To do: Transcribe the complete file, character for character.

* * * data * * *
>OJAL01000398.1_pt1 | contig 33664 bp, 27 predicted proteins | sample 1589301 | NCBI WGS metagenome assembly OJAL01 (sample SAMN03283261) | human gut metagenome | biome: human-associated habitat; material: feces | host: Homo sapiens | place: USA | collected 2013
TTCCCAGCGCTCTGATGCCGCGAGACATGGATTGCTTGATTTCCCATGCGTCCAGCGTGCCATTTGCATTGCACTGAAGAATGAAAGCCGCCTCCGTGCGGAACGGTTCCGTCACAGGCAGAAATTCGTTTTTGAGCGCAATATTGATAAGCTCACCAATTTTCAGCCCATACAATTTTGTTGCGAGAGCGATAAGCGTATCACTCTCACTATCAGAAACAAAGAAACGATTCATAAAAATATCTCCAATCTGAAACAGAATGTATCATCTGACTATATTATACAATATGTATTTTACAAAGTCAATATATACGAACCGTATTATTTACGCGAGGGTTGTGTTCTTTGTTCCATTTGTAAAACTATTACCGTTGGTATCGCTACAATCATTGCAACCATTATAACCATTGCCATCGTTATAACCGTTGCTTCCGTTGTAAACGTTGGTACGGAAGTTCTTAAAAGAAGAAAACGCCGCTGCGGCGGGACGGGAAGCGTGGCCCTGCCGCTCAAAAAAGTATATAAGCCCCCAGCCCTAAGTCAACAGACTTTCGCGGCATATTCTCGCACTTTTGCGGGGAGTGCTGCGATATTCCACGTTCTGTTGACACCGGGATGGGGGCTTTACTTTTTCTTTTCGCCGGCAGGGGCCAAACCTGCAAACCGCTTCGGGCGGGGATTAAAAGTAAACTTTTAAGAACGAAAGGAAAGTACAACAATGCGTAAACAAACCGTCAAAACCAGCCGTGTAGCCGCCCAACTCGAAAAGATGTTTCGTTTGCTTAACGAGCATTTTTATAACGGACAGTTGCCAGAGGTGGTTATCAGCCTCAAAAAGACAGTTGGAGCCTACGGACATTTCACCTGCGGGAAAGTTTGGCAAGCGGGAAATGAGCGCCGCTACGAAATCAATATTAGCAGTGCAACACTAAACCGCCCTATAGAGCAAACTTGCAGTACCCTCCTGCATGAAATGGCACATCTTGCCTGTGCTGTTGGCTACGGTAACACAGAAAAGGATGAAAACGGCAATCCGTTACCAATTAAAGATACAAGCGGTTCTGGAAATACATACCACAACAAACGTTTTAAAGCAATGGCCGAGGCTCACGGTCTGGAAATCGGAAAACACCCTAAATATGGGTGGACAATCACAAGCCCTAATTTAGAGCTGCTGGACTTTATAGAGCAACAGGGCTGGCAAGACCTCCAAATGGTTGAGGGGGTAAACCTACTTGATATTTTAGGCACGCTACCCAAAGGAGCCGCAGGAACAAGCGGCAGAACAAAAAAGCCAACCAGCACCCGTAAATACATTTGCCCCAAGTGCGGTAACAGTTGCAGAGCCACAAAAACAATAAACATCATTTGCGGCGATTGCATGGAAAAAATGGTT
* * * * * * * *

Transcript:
>OJAL01000398.1_pt1 | contig 33664 bp, 27 predicted proteins | sample 1589301 | NCBI WGS metagenome assembly OJAL01 (sample SAMN03283261) | human gut metagenome | biome: human-associated habitat; material: feces | host: Homo sapiens | place: USA | collected 2013
TTCCCAGCGCTCTGATGCCGCGAGACATGGATTGCTTGATTTCCCATGCGTCCAGCGTGCCATTTGCATTGCACTGAAGAATGAAAGCCGCCTCCGTGCGGAACGGTTCCGTCACAGGCAGAAATTCGTTTTTGAGCGCAATATTGATAAGCTCACCAATTTTCAGCCCATACAATTTTGTTGCGAGAGCGATAAGCGTATCACTCTCACTATCAGAAACAAAGAAACGATTCATAAAAATATCTCCAATCTGAAACAGAATGTATCATCTGACTATATTATACAATATGTATTTTACAAAGTCAATATATACGAACCGTATTATTTACGCGAGGGTTGTGTTCTTTGTTCCATTTGTAAAACTATTACCGTTGGTATCGCTACAATCATTGCAACCATTATAACCATTGCCATCGTTATAACCGTTGCTTCCGTTGTAAACGTTGGTACGGAAGTTCTTAAAAGAAGAAAACGCCGCTGCGGCGGGACGGGAAGCGTGGCCCTGCCGCTCAAAAAAGTATATAAGCCCCCAGCCCTAAGTCAACAGACTTTCGCGGCATATTCTCGCACTTTTGCGGGGAGTGCTGCGATATTCCACGTTCTGTTGACACCGGGATGGGGGCTTTACTTTTTCTTTTCGCCGGCAGGGGCCAAACCTGCAAACCGCTTCGGGCGGGGATTAAAAGTAAACTTTTAAGAACGAAAGGAAAGTACAACAATGCGTAAACAAACCGTCAAAACCAGCCGTGTAGCCGCCCAACTCGAAAAGATGTTTCGTTTGCTTAACGAGCATTTTTATAACGGACAGTTGCCAGAGGTGGTTATCAGCCTCAAAAAGACAGTTGGAGCCTACGGACATTTCACCTGCGGGAAAGTTTGGCAAGCGGGAAATGAGCGCCGCTACGAAATCAATATTAGCAGTGCAACACTAAACCGCCCTATAGAGCAAACTTGCAGTACCCTCCTGCATGAAATGGCACATCTTGCCTGTGCTGTTGGCTACGGTAACACAGAAAAGGATGAAAACGGCAATCCGTTACCAATTAAAGATACAAGCGGTTCTGGAAATACATACCACAACAAACGTTTTAAAGCAATGGCCGAGGCTCACGGTCTGGAAATCGGAAAACACCCTAAATATGGGTGGACAATCACAAGCCCTAATTTAGAGCTGCTGGACTTTATAGAGCAACAGGGCTGGCAAGACCTCCAAATGGTTGAGGGGGTAAACCTACTTGATATTTTAGGCACGCTACCCAAAGGAGCCGCAGGAACAAGCGGCAGAACAAAAAAGCCAACCAGCACCCGTAAATACATTTGCCCCAAGTGCGGTAACAGTTGCAGAGCCACAAAAACAATAAACATCATTTGCGGCGATTGCATGGAAAAAATGGTT